I build simple electronic noise machines in my free time.  I seem to work with the 555 and the 40106 chips a lot... drone machines and punk consoles,  metronome circuits,  lfo's,  etc.  I occasionally build a kit and circuit bend stuff also...  Basic DIY electronic stuff.

I have an extra NES controller that I would like to incorporate into this work.  I'm thinking the controller would look pretty normal,  but it could be hooked up to some sort of noise machine,  and pressing the buttons would somehow alter the sounds being generated.

The problem is I can't figure out how I could execute this.

I did find the following from the Ninstrument website...  which seems helpful,   but I don't have a modular synth or anything like that,  and I'm not interested in using the program that this schematic is intended for.




I also have an Atari Joystick that I would like to incorporate into a different,  yet similar project. 


Can anyone help?  Any ideas?

What did you have in mind?

A cheap Arduino Nano (clone) has all you need to:
a)interface to the controller
b)code a simple PCM/PWM tone generator - the 328 has enough timers to generate some pretty complex waveforms

Yeah,  unfortunately nothing that complex...  I don't know Arduino or anything like that.   I was just thinking some sort of crude noise generator like an Atari Punk Console or Drone machine.  Maybe down the road one day I'll get into Arduino.

That sounds cool though,  someone (else) should build that!

You need to figure out what you want to control, but you've basically got 8 buttons.  Since you work in the realm of discrete ICs you could probably wire it up with a 4066 quad analog switch to control some other circuit.

Also, the NES controller works by grounding signals fed into a shift register - the inputs at the IC are normally high when not pressed.  It's possible to remove the 4021 and cut the pull-up resistors, then you have a controller with 8 N/O buttons.

Note that all the buttons are going to have a common ground or V+ depending on how you wire it, so you'll need to factor that into your design.

Last edited by RatShack (Mar 5, 2015 2:29 am)

The problem with the Ninstrument circuit is not that you don't have a module, but that it works backwards from what you need. The gate inputs in that schematic are used to trigger button presses, not button presses triggering outputs.

How do you want to sounds to be altered? Different frequencies? Vibrato? Filters? Do you want a button to bridge a different resistor value on your 555 timer...what?

So playing off of what ratshack said, all of the buttons have a common ground. Lets consider this not ground, but a common connection instead. If you pull the IC and use the ground point as the common connection as in this picture, then you can build yourself a resistor ladder to use the controller as a keyboard connected to a 555 timer.

If you wanted to keep the controler stock, you would need to convert the serial stream back to parallel requiring a shift register and a clock - you seem to have the 555 timer worked out so that should be easy enough for you.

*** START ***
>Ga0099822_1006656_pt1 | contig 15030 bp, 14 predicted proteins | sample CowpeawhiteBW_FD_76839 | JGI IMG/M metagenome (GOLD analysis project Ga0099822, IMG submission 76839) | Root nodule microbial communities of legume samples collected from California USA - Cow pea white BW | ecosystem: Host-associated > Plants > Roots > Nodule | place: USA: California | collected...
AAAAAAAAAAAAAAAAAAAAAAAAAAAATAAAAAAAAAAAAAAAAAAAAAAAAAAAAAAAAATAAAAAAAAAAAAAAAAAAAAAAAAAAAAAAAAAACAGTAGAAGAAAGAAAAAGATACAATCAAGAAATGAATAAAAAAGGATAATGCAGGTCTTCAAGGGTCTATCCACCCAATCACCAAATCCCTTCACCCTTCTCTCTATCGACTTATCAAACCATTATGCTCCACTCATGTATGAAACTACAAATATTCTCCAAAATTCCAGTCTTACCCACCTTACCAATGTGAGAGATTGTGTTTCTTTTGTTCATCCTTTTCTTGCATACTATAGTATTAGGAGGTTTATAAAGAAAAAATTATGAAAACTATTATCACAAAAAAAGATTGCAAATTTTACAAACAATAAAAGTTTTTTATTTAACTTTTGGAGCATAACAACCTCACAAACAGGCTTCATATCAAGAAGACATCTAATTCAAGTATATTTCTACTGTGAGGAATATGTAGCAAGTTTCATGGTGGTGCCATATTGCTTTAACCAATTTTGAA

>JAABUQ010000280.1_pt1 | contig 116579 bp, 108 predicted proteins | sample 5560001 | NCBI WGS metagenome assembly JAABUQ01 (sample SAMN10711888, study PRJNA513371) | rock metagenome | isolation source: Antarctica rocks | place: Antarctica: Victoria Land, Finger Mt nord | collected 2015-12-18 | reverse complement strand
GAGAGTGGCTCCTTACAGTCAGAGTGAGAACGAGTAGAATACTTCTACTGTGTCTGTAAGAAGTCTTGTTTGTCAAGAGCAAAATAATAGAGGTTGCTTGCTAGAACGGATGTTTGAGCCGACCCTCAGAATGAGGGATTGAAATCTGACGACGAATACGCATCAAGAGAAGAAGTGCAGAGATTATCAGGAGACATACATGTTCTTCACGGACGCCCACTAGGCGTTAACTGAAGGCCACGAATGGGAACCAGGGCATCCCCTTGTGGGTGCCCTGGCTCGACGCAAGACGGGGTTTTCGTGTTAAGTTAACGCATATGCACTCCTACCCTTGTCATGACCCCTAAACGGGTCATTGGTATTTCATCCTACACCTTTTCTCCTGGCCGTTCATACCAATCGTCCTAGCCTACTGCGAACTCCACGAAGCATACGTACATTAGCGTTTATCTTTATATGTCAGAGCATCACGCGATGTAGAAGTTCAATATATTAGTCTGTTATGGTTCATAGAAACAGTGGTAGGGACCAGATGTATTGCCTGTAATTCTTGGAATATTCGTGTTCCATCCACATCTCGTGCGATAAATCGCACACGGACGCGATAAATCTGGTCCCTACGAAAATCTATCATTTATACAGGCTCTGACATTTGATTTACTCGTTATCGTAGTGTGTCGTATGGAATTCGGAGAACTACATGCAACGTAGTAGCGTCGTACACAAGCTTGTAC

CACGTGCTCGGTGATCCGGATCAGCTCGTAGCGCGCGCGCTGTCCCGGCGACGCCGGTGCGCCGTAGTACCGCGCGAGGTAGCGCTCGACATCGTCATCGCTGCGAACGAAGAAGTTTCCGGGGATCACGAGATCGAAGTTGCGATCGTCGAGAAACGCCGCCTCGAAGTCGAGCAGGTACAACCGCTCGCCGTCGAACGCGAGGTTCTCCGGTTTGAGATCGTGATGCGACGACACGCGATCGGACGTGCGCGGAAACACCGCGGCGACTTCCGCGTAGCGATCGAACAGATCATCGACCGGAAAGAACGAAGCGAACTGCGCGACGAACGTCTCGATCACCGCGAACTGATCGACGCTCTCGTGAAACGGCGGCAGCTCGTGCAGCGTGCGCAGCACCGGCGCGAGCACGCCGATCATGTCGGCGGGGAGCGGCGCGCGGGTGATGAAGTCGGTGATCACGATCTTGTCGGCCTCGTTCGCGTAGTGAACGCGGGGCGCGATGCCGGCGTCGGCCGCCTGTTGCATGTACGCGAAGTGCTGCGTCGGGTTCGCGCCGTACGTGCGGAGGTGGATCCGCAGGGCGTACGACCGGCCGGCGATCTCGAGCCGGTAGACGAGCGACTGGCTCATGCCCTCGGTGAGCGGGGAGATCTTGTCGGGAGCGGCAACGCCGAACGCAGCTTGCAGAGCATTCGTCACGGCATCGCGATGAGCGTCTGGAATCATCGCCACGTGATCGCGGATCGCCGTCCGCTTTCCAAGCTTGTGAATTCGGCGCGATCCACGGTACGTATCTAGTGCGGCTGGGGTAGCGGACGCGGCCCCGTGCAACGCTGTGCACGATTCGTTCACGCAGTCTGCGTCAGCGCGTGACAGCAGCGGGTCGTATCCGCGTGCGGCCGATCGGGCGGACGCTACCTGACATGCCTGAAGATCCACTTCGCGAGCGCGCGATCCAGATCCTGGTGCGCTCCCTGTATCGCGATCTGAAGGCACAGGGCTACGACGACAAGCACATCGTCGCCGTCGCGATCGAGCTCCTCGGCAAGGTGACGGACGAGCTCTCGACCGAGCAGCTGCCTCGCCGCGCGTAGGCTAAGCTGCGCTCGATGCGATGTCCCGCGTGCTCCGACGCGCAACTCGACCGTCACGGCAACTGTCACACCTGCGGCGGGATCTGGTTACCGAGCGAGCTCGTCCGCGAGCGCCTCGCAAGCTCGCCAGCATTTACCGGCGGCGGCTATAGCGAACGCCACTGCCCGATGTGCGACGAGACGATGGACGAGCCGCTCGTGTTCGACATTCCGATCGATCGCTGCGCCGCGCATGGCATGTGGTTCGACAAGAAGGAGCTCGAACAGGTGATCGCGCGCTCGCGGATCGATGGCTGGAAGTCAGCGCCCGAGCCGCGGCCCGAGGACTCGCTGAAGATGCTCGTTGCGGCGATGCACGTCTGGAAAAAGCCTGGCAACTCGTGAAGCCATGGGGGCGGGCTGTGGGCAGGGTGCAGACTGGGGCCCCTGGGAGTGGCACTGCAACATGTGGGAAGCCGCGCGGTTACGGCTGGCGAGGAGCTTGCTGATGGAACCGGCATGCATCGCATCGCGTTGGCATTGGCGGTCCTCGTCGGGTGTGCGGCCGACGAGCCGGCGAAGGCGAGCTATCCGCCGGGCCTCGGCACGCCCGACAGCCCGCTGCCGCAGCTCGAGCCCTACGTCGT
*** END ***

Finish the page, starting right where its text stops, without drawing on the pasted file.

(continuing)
Using the 8 discrete logic outputs gets a bit more creative. You could use them to charge/discharge caps on a few 555 oscillators, mixed to a single output?

I'm going to have to learn more about that chip (4066) and see what it can do...

But I like more the idea of using the controller as 8 N/O buttons,  then I could turn on and off different oscillators on a 40106 or something like that.  So I would totally desolder the 4021,  remove it completely and cut off the 2 resistors? 

After checking my controller,  it does not have any resistors on it,  like the one in the picture does...

Thanks guys,  not sure what I want to make,  so I like hearing the ideas!  The 555 keyboard idea sounds cool!

No resistors

Thats odd, but don't worry. I believe they were/are nothing more than pull-ups for the latch pin on the 4021 (or something). And if you liked my idea, you would pull it out anyhow. Here is a quick and dirty keyboard mockup. in all honesty, it could probably fit inside the controller housing if you tried.

Note: This will not be traditionally tuned to any notes. It will just make different noises depending on the buttons pressed. It will also be monophonic if you couldn't have guessed. Have fun.

Last edited by Jazzmarazz (Mar 5, 2015 2:51 am)

Yes,  I believe I've used that circuit before!   I got it from Forrest Mims toy organ schematic.  I even made a "polyphonic" version by doubling the circuit,  but It was only arbitrary notes like you said....(also had photoresistors controlling pitch for fun)

I'm liking this idea!

Now i just need to figure out which resistors to use to generate the chromatic scale,  I'm guessing I'd need some trimpots,  too.  I will Google this, I'm sure it's out there somewhere.

The frequency calculation is well known. Just put in some values until you get the freqs you need.
The problem I can see is that you will need a lot of trim pots to get those absurd values. Also that the duty cycle will shift slightly, but the effect may actually be interesting.

http://www.ohmslawcalculator.com/555-astable-calculator

8 trimpots,  I'm guessing?  I will probably use a breakout box anyways...

8 should do it.

A4 (440Hz), R2 = 113.9775
B4 (493.9Hz), R2 = 96.082
etc...

Last edited by Jazzmarazz (Mar 5, 2015 3:21 am)

RJL wrote:

No resistors

Flip it around. The "resistors" are on the other side in black. I forget what the technique is called, but it has a very broad tolerance. Suitable for this application where the value is flexible.

Yeah,  i was wondering what those black sticker like things were on the other side...never seen that before...

Last edited by RJL (Mar 5, 2015 3:27 am)